During the White House coronavirus briefing earlier in the day on Friday, Slavitt said the federal government has a backlog of some 6 million doses due to weather and that all 50 states were affected.
Between the doses promised to the US by Pfizer/BioNTech and Moderna, along with the 100 million doses that Johnson & Johnson has said it would deliver of its single-dose vaccine by the end of July — if it is authorized for emergency use by the US Food and Drug Administration — the US could theoretically have enough vaccine doses to fully vaccinate the population by mid-summer.
“God willing this Christmas will be different than last — but I can’t make that commitment to you,” Biden said Friday. “There are other strains of the virus. We don’t know what could happen in terms of production rates. Things can change. But we’re doing everything the science has indicated we should do, and people are stepping up to get everything done that has to be done.”
Vaccine equity questions persist at home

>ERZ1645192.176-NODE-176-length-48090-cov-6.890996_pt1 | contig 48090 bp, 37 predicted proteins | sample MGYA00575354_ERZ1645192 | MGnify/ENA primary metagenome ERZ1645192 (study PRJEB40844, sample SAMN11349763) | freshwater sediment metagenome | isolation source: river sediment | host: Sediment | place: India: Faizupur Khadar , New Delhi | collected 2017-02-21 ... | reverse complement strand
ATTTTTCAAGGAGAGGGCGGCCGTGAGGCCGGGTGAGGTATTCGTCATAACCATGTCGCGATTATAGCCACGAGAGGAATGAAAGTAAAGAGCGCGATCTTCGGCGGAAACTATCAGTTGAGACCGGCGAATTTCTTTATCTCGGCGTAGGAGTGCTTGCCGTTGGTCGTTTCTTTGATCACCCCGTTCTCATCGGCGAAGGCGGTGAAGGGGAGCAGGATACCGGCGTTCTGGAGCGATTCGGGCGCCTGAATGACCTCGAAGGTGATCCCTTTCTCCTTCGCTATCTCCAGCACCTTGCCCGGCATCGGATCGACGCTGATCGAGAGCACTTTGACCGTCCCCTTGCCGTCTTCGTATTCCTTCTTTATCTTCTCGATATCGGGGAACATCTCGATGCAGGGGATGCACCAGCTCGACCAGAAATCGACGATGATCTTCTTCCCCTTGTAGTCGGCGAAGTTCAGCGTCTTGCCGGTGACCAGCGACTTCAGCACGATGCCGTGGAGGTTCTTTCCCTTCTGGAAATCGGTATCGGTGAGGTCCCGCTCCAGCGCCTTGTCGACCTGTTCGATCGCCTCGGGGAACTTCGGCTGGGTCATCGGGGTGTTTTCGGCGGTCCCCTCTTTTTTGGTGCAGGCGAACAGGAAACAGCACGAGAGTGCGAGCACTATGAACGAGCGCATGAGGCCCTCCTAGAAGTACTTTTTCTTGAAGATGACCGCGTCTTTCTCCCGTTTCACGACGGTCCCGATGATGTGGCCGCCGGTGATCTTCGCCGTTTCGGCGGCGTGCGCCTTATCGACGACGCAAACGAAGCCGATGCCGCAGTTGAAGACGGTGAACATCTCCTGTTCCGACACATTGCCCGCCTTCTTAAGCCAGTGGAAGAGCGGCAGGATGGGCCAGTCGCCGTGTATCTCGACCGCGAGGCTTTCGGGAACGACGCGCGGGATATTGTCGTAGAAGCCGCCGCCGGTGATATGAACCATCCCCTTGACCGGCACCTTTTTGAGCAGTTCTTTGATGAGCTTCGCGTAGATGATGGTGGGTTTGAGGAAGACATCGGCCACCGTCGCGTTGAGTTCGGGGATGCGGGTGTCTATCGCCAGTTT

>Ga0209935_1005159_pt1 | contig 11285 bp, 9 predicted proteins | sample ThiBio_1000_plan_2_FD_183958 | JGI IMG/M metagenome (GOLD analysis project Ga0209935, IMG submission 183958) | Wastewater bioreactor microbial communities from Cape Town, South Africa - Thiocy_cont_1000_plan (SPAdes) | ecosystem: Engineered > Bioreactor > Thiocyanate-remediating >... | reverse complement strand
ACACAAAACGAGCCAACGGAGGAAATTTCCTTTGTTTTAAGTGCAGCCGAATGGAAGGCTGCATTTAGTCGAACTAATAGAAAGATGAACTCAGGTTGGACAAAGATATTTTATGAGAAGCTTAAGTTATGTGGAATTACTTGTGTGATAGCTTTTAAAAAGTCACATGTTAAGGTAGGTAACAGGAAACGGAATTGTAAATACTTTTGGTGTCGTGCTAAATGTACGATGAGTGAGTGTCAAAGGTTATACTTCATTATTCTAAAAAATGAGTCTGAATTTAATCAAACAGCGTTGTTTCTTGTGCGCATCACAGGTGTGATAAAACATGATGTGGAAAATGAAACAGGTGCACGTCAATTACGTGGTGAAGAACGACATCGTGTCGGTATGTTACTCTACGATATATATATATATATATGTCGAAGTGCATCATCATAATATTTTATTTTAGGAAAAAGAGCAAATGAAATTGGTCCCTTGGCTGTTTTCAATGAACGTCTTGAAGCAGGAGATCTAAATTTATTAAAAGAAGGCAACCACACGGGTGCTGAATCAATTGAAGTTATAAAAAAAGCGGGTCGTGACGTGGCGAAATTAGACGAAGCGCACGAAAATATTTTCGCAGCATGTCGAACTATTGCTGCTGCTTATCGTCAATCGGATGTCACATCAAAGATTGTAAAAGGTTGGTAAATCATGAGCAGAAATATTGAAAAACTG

“We got hit with three in 18 years that have been either pandemic or pandemic potential, so shame on us if we don’t develop the universal coronavirus vaccine,” said Fauci, the nation’s top infectious disease specialist.
Meanwhile, questions persist about how to get the vaccine distributed more equitably at home, particularly in communities of color where vaccine hesitancy is more pronounced, an issue the White House said it plans to bring into sharper focus over the next few weeks.
A Kaiser Family Foundation analysis showed that among those who have received at least one dose of the vaccine, White people have been vaccinated at a rate three times higher than Hispanic people and twice as high as Black people in the 27 states reporting ethnicity data.